A rare summer storm blasted the Arctic this week, beginning off the coast of Alaska, and moving over much of the Arctic Sea for several days before dissipating.
Although the storm itself was uncommon — NASA’s Goddard Space Flight Center in Greenbelt, Md., estimates that there have only been about eight similarly strong August storms in the last 34 years — the real news behind the meteorological event is the stunning Aug. 6 photo taken by the Moderate Resolution Imaging Spectroradiometer (MODIS) on NASA’s Aqua satellite. The cyclone is spinning toward the North Pole, with Greenland visible in the bottom-left of the image. Scientists are left speculating what the impact of such a storm could be.
Arctic storms such as this one can have a large impact on the sea ice, causing it to melt rapidly through many mechanisms, such as tearing off large swaths of ice and pushing them to warmer sites, churning the ice and making it slushier, or lifting warmer waters from the depths of the Arctic Ocean.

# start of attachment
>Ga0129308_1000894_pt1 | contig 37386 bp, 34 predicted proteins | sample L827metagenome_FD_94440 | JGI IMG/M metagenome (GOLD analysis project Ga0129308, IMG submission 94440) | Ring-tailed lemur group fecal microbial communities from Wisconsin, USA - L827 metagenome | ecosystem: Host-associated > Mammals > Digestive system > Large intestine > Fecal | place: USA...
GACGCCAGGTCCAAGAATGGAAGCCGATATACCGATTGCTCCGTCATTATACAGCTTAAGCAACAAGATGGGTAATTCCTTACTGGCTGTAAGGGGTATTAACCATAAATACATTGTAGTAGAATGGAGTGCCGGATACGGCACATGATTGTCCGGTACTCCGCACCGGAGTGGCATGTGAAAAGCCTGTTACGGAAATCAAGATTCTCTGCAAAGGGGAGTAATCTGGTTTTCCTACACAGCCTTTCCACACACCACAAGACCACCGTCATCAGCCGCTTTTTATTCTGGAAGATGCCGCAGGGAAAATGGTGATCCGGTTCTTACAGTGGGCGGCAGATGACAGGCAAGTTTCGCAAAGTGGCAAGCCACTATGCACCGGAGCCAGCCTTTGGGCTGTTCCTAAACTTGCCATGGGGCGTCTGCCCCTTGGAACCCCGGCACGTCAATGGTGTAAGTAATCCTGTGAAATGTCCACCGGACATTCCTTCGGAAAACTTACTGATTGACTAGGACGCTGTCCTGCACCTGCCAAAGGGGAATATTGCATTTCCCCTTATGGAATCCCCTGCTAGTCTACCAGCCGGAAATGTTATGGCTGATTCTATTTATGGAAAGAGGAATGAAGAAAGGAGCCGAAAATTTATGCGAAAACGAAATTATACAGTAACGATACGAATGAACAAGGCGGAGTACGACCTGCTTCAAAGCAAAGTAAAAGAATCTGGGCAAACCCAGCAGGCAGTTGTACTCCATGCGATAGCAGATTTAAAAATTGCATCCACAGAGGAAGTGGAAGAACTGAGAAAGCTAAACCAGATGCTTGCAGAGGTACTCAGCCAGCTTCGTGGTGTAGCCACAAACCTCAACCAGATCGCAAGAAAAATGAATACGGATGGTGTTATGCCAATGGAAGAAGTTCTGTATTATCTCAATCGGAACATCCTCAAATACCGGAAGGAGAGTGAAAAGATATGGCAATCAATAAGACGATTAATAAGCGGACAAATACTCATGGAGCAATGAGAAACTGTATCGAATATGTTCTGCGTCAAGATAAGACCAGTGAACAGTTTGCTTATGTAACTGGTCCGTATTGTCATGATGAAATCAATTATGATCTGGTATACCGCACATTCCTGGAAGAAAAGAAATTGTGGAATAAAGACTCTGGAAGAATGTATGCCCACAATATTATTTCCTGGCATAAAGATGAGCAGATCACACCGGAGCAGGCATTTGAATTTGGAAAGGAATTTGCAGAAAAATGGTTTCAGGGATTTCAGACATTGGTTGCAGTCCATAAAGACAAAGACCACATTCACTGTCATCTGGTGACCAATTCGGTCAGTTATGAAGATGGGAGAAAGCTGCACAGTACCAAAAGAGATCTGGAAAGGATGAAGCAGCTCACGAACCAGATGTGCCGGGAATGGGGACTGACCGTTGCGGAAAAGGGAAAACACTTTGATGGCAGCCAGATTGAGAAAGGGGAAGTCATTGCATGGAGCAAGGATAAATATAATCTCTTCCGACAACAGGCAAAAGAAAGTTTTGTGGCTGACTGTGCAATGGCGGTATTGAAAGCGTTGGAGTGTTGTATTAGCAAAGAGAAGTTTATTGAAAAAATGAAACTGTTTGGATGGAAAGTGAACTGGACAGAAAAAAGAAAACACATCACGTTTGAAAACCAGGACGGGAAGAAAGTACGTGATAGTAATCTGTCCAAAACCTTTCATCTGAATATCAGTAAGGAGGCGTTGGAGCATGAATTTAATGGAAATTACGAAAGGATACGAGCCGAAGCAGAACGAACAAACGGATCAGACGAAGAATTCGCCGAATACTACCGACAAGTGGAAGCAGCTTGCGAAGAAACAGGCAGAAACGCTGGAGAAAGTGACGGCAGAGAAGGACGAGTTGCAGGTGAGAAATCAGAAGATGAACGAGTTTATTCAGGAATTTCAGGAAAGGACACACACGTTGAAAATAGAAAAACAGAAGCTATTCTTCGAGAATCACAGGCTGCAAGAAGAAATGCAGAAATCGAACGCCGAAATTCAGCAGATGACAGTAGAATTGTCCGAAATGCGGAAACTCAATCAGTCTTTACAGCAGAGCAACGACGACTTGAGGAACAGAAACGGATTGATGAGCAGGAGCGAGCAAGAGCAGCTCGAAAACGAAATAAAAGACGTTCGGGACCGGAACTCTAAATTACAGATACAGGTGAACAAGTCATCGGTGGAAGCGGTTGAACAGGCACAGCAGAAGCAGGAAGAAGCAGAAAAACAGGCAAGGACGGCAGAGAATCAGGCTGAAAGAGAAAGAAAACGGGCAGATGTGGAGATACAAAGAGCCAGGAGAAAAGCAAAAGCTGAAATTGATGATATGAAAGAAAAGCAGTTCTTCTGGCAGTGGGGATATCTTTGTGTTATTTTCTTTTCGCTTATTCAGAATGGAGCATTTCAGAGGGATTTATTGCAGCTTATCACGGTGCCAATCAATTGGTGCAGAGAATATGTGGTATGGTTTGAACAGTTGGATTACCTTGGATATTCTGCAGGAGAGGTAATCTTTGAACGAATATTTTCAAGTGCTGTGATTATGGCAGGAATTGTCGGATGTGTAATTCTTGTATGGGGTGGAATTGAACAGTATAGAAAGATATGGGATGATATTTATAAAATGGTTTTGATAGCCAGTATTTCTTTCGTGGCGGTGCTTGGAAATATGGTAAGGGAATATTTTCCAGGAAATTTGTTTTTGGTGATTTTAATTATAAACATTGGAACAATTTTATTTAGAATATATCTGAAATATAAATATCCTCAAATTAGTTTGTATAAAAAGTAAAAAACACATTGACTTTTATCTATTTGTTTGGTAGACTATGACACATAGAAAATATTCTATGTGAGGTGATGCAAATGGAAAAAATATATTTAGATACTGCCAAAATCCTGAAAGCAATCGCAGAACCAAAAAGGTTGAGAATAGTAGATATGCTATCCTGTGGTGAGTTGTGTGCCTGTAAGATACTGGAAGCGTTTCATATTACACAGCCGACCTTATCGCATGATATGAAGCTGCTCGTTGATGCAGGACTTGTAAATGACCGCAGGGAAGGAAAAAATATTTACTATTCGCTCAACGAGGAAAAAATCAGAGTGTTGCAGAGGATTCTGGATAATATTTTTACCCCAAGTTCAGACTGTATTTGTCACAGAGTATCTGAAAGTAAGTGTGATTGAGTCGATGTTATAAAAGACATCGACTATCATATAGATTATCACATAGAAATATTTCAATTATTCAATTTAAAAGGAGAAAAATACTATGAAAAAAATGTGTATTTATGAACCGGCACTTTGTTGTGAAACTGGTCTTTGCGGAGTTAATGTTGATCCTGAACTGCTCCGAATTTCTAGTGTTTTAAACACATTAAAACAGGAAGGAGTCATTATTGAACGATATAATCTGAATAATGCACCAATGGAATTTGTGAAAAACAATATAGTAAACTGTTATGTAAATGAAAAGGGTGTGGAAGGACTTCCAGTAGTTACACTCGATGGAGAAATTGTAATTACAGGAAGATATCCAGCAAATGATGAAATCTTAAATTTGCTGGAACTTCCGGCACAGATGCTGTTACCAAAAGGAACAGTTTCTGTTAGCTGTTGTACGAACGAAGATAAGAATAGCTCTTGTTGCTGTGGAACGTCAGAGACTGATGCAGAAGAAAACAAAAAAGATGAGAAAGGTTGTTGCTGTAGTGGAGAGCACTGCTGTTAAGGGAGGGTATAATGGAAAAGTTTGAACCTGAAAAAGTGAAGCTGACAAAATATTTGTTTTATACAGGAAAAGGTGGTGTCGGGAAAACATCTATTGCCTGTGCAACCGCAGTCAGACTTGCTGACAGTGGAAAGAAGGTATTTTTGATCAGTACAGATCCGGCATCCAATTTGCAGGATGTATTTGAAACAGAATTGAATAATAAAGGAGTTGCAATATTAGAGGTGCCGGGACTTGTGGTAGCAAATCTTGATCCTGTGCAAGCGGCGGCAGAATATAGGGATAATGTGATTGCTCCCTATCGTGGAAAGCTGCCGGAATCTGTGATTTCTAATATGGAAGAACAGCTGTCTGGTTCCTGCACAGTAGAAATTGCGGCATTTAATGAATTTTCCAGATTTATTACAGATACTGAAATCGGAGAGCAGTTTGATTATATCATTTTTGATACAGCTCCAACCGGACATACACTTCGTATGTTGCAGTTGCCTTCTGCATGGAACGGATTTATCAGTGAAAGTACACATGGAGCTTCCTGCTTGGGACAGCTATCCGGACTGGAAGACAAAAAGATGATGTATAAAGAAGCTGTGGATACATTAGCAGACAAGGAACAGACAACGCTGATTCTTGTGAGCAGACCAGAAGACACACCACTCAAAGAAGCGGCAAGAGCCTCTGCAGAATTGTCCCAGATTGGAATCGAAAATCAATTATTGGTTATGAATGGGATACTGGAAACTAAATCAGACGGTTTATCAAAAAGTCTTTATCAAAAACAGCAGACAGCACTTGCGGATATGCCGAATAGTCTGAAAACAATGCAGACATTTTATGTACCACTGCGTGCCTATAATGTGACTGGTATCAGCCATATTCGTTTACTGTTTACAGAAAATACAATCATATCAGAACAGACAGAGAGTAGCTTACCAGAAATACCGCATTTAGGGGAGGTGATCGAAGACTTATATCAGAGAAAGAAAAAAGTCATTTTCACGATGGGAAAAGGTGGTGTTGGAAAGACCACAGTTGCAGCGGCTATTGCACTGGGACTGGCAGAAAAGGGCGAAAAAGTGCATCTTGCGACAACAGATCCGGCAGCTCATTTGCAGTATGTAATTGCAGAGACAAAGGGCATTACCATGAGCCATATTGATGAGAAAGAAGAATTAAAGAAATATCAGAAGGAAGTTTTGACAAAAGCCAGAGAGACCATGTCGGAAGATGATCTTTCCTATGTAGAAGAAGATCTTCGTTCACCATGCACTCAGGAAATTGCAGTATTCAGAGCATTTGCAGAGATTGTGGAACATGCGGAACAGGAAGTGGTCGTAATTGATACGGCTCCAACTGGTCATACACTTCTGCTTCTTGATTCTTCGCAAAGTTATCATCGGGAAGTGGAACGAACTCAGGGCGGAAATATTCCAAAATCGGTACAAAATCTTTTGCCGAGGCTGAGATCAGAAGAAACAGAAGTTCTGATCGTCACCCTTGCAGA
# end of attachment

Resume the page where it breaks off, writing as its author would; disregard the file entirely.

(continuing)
“It seems that this storm has detached a large chunk of ice from the main sea ice pack. This could lead to a more serious decay of the summertime ice cover than would have been the case otherwise, even perhaps leading to a new Arctic sea ice minimum,” said Claire Parkinson, a climate scientist with NASA Goddard. “Decades ago, a storm of the same magnitude would have been less likely to have as large an impact on the sea ice, because at that time the ice cover was thicker and more expansive.”
More information on the abnormal Arctic weather this summer can be found here, courtesy of the National Snow and Ice Data Center.